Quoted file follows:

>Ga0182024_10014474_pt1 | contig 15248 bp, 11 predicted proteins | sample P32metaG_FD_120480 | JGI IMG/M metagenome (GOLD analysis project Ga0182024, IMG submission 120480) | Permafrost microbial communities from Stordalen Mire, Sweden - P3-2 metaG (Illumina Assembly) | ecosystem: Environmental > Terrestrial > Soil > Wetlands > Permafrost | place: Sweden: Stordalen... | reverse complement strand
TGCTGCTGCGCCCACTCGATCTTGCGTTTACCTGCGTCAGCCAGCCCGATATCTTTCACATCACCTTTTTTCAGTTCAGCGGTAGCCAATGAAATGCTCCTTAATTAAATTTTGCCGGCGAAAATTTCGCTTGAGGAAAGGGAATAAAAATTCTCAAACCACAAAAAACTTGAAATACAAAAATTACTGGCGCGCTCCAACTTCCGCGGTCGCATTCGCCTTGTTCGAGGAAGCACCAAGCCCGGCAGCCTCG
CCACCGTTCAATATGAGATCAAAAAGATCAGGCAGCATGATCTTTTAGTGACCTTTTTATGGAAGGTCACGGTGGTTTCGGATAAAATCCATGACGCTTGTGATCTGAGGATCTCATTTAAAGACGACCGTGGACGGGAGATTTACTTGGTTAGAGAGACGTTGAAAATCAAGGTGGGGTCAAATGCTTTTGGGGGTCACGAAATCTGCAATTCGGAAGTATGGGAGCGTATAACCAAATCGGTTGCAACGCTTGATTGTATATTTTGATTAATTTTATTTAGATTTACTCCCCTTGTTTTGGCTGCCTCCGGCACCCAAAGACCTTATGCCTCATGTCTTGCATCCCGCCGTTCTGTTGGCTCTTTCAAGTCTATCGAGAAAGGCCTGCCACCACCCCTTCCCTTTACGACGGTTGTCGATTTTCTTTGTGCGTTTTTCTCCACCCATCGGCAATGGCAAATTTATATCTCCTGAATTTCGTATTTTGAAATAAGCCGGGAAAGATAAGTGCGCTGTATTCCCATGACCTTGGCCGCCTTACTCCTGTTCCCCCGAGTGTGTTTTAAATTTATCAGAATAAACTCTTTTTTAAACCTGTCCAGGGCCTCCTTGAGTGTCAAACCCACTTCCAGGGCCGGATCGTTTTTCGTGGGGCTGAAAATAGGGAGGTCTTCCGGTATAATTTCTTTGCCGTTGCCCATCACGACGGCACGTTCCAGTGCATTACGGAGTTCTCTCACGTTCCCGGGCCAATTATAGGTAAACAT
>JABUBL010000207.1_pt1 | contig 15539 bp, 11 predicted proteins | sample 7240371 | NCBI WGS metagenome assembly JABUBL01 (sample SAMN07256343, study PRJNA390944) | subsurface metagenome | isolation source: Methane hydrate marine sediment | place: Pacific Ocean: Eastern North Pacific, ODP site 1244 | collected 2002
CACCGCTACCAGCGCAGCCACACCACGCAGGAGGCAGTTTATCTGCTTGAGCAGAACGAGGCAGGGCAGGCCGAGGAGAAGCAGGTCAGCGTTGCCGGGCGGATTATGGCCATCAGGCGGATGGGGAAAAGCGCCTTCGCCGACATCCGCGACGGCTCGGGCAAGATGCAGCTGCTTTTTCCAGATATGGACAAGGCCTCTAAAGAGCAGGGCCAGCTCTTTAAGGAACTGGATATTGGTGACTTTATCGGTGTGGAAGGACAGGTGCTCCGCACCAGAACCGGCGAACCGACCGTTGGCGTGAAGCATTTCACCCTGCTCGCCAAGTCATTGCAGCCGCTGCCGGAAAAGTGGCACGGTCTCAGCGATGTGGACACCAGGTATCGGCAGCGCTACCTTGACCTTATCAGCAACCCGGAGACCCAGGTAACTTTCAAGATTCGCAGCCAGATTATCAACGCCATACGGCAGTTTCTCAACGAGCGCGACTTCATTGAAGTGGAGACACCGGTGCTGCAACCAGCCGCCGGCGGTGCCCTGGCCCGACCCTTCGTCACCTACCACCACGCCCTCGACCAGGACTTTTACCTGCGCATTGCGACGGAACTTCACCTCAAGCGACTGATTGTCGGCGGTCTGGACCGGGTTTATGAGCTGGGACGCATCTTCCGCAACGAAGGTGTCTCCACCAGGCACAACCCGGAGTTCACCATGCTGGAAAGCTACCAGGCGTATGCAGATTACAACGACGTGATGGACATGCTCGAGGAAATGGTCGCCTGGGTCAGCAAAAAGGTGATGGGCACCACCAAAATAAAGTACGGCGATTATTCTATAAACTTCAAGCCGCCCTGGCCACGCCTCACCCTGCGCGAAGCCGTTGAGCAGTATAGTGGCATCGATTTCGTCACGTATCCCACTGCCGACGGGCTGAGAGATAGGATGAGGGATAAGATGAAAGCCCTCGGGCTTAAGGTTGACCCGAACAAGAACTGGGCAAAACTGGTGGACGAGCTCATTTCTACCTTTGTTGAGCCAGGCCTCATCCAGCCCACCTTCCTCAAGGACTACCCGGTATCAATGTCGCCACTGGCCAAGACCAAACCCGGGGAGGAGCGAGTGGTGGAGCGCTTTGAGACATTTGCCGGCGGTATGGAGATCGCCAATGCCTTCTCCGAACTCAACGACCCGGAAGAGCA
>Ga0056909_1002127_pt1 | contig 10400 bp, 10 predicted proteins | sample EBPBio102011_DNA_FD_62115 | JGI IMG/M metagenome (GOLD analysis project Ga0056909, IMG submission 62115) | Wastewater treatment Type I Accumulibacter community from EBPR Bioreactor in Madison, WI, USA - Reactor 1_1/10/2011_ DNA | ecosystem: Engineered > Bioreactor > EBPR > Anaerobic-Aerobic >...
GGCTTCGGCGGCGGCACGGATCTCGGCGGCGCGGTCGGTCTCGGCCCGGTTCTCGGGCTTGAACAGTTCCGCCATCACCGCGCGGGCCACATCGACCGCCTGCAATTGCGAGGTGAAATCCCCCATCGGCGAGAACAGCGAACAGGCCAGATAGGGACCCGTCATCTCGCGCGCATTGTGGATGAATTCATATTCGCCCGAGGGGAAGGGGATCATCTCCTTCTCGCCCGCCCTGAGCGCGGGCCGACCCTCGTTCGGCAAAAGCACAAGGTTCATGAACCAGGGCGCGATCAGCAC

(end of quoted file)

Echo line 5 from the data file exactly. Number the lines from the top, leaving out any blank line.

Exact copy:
CACCGCTACCAGCGCAGCCACACCACGCAGGAGGCAGTTTATCTGCTTGAGCAGAACGAGGCAGGGCAGGCCGAGGAGAAGCAGGTCAGCGTTGCCGGGCGGATTATGGCCATCAGGCGGATGGGGAAAAGCGCCTTCGCCGACATCCGCGACGGCTCGGGCAAGATGCAGCTGCTTTTTCCAGATATGGACAAGGCCTCTAAAGAGCAGGGCCAGCTCTTTAAGGAACTGGATATTGGTGACTTTATCGGTGTGGAAGGACAGGTGCTCCGCACCAGAACCGGCGAACCGACCGTTGGCGTGAAGCATTTCACCCTGCTCGCCAAGTCATTGCAGCCGCTGCCGGAAAAGTGGCACGGTCTCAGCGATGTGGACACCAGGTATCGGCAGCGCTACCTTGACCTTATCAGCAACCCGGAGACCCAGGTAACTTTCAAGATTCGCAGCCAGATTATCAACGCCATACGGCAGTTTCTCAACGAGCGCGACTTCATTGAAGTGGAGACACCGGTGCTGCAACCAGCCGCCGGCGGTGCCCTGGCCCGACCCTTCGTCACCTACCACCACGCCCTCGACCAGGACTTTTACCTGCGCATTGCGACGGAACTTCACCTCAAGCGACTGATTGTCGGCGGTCTGGACCGGGTTTATGAGCTGGGACGCATCTTCCGCAACGAAGGTGTCTCCACCAGGCACAACCCGGAGTTCACCATGCTGGAAAGCTACCAGGCGTATGCAGATTACAACGACGTGATGGACATGCTCGAGGAAATGGTCGCCTGGGTCAGCAAAAAGGTGATGGGCACCACCAAAATAAAGTACGGCGATTATTCTATAAACTTCAAGCCGCCCTGGCCACGCCTCACCCTGCGCGAAGCCGTTGAGCAGTATAGTGGCATCGATTTCGTCACGTATCCCACTGCCGACGGGCTGAGAGATAGGATGAGGGATAAGATGAAAGCCCTCGGGCTTAAGGTTGACCCGAACAAGAACTGGGCAAAACTGGTGGACGAGCTCATTTCTACCTTTGTTGAGCCAGGCCTCATCCAGCCCACCTTCCTCAAGGACTACCCGGTATCAATGTCGCCACTGGCCAAGACCAAACCCGGGGAGGAGCGAGTGGTGGAGCGCTTTGAGACATTTGCCGGCGGTATGGAGATCGCCAATGCCTTCTCCGAACTCAACGACCCGGAAGAGCA